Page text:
The 15th annual RubyConf wrapped up last week in San Antonio. Now that I’ve settled back into my routine, I’ve had some time to reflect on the conference and write down my thoughts.
I’m incredibly proud of what we put together and comfortable saying this conference was one of the best RubyConfs I’ve organized or attended. Compared to the previous years, 2015’s conference stood out in many ways.
San Antonio was a fantastic host city and lived up to our expectations as a great location for RubyConf. The hotel was an excellent venue both in terms of session space and food. The vibe around the conference was enthusiastic and our program was well received.
As the program chair for RubyConf, I had a significant hand in shaping the content of the conference. I am very proud of what we put on stage and how it all came together. As with previous conferences we had Confreaks record all the sessions, they are all online here. Hats off to Confreaks for getting all our sessions online within a week of the conference being over! There is one exception, Gary Bernhardt’s Ideology, which he’ll release separately. Though there are too many excellent talks to highlight, I would suggest you catch our keynote sessions. Another thing to note, we’re having closed captioning added to our videos for the hearing impaired. This will take another week or two to complete.
Our program was a team effort and I’m very pleased with our improved process. For the past two years we’ve had a formal program committee. Each committee member has at least one themed track that they control. It is theirs to shape as they see fit. An important piece of forming the program committee is to pick members that know the community and will bring a positive voice to the conference. We’re not interested in maintaining group think. Our community is diverse with many different view points. I see value in having these view points expressed. What better way than to have a rotating program committee that can see things beyond the immediate vantage of Ruby Central’s directors.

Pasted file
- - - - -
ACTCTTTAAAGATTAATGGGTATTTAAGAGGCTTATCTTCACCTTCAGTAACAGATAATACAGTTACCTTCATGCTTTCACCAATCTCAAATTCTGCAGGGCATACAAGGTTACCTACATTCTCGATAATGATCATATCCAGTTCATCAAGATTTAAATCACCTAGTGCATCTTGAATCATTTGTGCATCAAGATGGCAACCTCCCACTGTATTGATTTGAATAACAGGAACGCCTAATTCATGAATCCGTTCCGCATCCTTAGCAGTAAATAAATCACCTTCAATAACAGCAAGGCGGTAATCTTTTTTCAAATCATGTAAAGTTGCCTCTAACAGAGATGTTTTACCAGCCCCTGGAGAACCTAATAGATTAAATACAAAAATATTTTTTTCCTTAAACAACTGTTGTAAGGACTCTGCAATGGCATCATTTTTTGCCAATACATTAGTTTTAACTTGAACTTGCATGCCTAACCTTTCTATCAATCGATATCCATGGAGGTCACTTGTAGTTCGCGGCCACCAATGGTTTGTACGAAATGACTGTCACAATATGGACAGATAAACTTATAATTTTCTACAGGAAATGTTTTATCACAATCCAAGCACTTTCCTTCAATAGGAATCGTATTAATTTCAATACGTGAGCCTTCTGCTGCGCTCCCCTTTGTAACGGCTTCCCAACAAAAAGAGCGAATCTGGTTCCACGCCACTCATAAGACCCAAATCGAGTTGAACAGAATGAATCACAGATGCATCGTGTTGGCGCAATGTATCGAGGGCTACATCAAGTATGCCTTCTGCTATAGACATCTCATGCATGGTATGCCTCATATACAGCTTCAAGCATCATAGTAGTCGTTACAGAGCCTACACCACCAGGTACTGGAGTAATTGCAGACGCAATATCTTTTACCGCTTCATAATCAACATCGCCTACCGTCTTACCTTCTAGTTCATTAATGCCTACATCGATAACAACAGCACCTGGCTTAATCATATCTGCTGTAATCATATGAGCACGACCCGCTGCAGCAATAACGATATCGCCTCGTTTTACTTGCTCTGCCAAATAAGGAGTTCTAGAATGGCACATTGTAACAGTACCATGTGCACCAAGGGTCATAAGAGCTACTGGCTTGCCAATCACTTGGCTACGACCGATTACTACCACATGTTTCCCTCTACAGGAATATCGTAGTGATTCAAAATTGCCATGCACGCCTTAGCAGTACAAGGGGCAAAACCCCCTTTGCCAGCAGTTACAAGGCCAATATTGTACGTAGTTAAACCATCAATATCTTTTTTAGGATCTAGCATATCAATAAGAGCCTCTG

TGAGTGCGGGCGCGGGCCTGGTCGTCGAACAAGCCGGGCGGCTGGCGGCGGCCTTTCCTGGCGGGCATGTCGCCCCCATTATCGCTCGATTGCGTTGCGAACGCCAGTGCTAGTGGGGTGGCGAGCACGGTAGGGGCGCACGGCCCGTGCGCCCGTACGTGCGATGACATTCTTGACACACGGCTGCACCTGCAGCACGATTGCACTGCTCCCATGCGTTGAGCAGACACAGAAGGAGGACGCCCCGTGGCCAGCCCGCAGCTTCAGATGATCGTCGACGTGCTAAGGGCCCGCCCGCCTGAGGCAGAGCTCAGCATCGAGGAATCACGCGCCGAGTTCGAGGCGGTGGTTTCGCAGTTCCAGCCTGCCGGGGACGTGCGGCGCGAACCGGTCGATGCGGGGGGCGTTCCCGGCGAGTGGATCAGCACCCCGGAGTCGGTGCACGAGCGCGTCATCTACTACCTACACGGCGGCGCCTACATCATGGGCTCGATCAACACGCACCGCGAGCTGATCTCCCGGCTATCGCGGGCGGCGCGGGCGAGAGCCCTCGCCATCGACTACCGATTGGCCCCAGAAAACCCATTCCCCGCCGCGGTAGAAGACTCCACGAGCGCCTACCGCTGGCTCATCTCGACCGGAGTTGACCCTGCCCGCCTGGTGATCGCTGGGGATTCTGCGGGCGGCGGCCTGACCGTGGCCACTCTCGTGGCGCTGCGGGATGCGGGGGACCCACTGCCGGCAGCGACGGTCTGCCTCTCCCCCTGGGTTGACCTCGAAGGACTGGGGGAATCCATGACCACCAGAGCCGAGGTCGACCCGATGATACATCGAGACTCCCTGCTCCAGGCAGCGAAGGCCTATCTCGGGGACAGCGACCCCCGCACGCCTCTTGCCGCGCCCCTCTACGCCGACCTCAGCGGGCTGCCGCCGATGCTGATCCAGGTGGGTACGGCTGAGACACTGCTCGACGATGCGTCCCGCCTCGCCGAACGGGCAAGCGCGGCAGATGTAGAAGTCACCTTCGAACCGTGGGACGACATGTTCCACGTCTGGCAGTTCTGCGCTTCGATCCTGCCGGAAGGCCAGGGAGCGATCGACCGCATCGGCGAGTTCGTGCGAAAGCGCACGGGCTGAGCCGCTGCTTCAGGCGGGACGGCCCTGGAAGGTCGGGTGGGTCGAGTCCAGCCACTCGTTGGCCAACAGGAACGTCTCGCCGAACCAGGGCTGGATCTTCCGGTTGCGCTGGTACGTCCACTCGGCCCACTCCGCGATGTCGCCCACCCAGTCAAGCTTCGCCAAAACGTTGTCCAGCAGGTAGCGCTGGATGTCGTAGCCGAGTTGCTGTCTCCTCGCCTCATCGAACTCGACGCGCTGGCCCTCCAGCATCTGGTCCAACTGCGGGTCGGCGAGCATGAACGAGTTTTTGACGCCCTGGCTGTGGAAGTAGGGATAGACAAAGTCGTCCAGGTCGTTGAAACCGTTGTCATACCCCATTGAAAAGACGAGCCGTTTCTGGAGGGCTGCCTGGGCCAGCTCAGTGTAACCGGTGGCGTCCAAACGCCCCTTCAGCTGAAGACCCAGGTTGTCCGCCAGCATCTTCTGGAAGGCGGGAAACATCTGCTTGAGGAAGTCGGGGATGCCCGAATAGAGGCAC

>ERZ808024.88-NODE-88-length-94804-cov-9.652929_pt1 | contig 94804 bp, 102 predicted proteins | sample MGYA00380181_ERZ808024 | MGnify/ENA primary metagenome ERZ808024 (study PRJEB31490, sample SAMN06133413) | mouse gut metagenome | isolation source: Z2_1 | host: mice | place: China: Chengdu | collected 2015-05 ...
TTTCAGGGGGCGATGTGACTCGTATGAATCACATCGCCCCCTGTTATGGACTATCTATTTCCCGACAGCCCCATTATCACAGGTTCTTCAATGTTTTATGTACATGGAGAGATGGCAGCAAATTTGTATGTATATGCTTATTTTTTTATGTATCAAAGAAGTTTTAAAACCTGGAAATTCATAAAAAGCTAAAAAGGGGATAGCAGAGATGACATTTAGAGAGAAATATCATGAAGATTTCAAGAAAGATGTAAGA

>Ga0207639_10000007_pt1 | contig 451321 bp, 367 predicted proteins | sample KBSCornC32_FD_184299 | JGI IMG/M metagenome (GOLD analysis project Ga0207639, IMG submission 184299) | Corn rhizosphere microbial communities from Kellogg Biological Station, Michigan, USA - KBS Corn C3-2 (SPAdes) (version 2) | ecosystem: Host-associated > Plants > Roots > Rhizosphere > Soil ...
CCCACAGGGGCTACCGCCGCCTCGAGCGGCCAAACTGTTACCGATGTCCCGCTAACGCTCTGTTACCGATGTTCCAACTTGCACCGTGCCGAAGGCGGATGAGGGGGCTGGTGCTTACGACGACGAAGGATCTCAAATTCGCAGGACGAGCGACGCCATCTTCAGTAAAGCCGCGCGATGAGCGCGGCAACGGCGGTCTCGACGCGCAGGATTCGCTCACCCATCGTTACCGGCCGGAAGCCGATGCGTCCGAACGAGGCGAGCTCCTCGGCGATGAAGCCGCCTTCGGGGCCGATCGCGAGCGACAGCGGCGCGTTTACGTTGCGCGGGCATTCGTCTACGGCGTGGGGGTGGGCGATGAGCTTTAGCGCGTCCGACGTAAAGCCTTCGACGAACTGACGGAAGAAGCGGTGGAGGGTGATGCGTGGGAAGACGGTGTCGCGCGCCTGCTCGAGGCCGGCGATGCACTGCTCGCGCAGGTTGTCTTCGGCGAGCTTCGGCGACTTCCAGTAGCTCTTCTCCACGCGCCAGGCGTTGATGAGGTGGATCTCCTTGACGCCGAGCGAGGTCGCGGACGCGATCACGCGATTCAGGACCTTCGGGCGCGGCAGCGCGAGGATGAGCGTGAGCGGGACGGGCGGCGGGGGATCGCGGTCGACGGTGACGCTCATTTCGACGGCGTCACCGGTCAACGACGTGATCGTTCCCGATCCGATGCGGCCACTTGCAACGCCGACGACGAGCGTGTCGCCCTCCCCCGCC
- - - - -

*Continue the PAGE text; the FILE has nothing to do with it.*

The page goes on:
This year’s committee had a lot of freedom and really pulled their weight more so than in the past. Avdi Grimm, Ernie Miller, James Edward Gray and Nadia Odunayo did a stellar job of forming interesting and diverse tracks that augmented the general program of the conference. Again don’t take my word for it, go watch the videos.
Changing it up
I also love the whimsy in our community. We added some new elements to the conference along these lines. It’s not uncommon for a few sessions to look at fun ways to use Ruby. We had a Play track that highlighted this aspect as well as a keynote session on stupid ideas for many computers. More visibly, we had a session based on the British game show Just a Minute. The final day of the conference opened with a play by play session called Bikeshed! Live! that included sports style commentary of live pair programming of a coding exercise.
We shifted our Birds of a Feather sessions from the evening after dinner to the afternoons. Having the BoFs during normal session time did allow more to drop in. Traditionally Birds of a Feather sessions are more discussion focused but this year we put the BoFs in our lunch room so there were plenty of tables with chairs for hacking. The response to this shift was overwhelmingly positive and I love that we’re encouraging more interaction this way.
A new Ruby community tradition has been established at RubyConf where we have at least one karaoke night. It was my second time attending a Ruby karaoke night and I joined many folks from the conference there. This night was quite memorable with great merriment being had by all. I didn’t stay out all that late as we had our RubyConf 5k run the next morning at 7am, which had over 70 runners participating!
Well Oiled Machine
The organizing team continues to fine tune running both RubyConf and RailsConf. Even when circumstances throw curve balls at us, the team was able to minimize the impact to the attendees. Kudos to Abby Phoenix, Heather Johnson, Shirley Bailes and the volunteers at keeping things going smoothly. It’s so invaluable to Evan, Sarah and myself that we can focus on program and our community and not stress about all the logistics! It’s no small feat when you’re dealing with a conference of nearly 800 attendees.